Trip Start Jan 01, 2009
57Trip End Ongoing
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Our first stop is Ta Prohm. Because the gates guarding Ta Prohm had the four-headed tower it was originally thought to be a Hindu temple. However, archaeologist determined it was constructed by Jayavarman VII to honor his mother by placing her likeness in the form of the goddess Prajnaparamita, the personification of wisdom and the mother of all Buddhas. The main attraction of this ruin is how nature has reclaimed the land. Throughout the site giant fig, kapok and banyan trees, with their fantastic roots wrap around the walls and towers. Another attraction is that these trees provide much appreciate shade from the brutal sun. There are only a few frieze, bas-relief or statues on site, but one striking relief had a face peering out of a gap between roots. I had to thank T for pointing it out to the group because I do not think anyone would have spotted it on their own.
Next stop was Takeo, a five-tiered pyramid mountain temple dedicated to Shiva built in the 10th century. It was the first temple built of sandstone; however it was never finished because during the construction the temple was struck by lighting. In any religion this is considered bad juju. The steps leading to the top was very steep. Everyone made it up okay but Steve2 and David2 both had panic attacks on the climb down. It was a little scary looking out and realizing how high you are and how steep the steps are. My strategy was to turn around and climb down facing the temple for a portion; then walking down along the sides, always focusing on the side not out. We managed to talk Steve2 and David2 down the same way. Once everyone made it down, we were introduce to another T'ism when he said let's bounce (meaning to leave) and started to bounce.
Our next stop turned out to be my favorite temple visited, today. Located at the geographical center of Angkor Thom is the Bayon. What first looked like random piles of stone from afar turns out to be sculptured four-headed towers. There are 54 such towers in the Bayon which total 216 faces, a number significant in Mahayana Buddhism. I believe each face has an unique expression because I could not find two alike. The Bayon is designed with 3 levels. The lower two levels are chaotic maze of passage ways; making it fun to explore to see what bas-relief might greet you around the corner. After playing hide and seek, you climb to the third tier where you are face to face with these giant sculptured heads. The archaeologist believe King Jayavarman VII is the model for the faces but no one is sure. One thing for certain I will not forget my visit here.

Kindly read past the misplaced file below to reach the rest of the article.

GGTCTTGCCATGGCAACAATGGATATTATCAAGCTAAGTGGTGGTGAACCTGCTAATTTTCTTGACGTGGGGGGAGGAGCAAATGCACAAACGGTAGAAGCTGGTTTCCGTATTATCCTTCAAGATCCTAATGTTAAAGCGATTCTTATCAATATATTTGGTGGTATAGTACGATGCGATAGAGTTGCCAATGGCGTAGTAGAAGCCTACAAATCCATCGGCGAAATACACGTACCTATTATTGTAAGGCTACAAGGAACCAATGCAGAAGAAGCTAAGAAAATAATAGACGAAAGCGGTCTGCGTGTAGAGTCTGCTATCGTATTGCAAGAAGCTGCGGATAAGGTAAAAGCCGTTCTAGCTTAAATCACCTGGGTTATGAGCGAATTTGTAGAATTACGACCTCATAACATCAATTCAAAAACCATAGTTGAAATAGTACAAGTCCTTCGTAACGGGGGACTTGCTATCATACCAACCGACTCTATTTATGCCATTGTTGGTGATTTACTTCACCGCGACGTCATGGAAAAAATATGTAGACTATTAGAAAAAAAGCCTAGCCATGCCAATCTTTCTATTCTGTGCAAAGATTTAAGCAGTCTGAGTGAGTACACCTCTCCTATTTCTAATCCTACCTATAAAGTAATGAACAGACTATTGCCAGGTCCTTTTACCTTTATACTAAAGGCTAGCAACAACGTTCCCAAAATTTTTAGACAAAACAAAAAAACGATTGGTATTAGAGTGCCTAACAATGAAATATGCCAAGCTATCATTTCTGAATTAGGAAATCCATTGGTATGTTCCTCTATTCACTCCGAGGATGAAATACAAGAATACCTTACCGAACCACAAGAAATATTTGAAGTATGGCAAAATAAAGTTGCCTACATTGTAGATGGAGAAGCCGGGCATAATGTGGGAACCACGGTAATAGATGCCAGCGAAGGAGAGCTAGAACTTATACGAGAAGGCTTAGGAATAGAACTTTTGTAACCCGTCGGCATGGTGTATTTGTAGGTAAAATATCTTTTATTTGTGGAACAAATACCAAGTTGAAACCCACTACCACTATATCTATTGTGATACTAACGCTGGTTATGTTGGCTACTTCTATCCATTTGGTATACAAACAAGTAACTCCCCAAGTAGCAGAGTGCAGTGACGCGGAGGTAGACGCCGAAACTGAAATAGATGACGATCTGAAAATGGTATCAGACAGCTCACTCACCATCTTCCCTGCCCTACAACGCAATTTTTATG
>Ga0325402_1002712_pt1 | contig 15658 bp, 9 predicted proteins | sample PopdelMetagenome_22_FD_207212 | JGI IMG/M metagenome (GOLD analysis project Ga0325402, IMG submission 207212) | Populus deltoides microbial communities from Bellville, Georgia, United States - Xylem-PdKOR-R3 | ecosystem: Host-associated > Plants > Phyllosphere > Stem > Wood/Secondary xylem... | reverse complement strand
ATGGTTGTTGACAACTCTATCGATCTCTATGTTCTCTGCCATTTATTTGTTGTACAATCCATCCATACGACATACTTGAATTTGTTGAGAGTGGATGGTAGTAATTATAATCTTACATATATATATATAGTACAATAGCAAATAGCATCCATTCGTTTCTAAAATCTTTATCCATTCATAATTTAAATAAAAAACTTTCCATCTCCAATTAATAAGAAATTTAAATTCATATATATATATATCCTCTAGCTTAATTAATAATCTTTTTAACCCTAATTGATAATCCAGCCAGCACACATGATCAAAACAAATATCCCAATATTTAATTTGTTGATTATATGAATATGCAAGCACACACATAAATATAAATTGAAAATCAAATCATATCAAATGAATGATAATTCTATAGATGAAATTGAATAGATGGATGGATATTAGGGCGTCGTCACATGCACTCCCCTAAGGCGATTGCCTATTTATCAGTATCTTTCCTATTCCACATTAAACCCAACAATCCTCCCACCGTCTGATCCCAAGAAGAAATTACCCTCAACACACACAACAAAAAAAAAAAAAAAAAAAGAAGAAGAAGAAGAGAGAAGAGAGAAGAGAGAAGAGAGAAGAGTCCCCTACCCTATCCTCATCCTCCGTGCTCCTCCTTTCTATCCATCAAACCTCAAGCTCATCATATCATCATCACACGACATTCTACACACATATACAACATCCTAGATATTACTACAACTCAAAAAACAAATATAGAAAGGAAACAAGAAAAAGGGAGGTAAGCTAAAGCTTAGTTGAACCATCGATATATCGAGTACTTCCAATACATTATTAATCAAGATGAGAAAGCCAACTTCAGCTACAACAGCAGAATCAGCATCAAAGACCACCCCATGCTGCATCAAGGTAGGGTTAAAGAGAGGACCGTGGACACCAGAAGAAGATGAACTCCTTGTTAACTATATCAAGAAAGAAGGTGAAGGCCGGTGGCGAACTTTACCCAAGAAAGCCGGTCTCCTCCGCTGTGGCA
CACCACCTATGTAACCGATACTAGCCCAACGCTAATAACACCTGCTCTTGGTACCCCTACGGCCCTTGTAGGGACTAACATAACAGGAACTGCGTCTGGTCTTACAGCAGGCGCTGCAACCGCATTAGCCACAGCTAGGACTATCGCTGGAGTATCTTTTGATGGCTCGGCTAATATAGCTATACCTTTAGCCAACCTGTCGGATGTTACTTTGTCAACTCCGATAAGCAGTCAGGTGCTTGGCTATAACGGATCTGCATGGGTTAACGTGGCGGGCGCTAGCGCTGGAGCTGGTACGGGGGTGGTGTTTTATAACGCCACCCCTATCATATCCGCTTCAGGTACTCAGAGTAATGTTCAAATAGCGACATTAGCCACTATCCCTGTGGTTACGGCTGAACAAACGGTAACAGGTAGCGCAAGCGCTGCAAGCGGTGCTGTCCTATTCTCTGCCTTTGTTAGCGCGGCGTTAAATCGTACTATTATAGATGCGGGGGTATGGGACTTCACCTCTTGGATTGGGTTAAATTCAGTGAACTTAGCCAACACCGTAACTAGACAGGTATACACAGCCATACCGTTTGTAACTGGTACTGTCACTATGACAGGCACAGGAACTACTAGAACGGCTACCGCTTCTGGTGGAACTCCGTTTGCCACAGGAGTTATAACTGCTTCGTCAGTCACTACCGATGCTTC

After a busy morning of temple touring, we stopped to have lunch at "The restaurant in front of Angkor Wat". That was the name of the restaurant. I had a dish of Khmer curry with chicken but it was not spicy. Not even an one pepper in my hotness scale. We had one more temple to visit, Banteay Srei. At this point I think the group was reaching the end of its energy and desire for touring. It reminded me of the scene in National Lampoon European Vacation where Chevy Chase was say "look kids Parliament and Big Ben" as they drove around in a circle. Instead it was T saying look another tower and more statues. For most of this tour, people were more concern about finding a shaded spot to stand. Maybe two days is sufficient for touring Angkor area. I would also suggest to break up the day by seeing temples in the early morning, taking a break around mid day and then returning in the late afternoon.
When we got back to the hotel, everyone headed for the pool for a relaxing cool down. While at the pool, we meet another Intrepid group who were doing the exact same tour but in reverse...starting in Vietnam and working back to Bangkok. This added some excitement back into the group by describing the cities we have yet to see...I can't wait and see.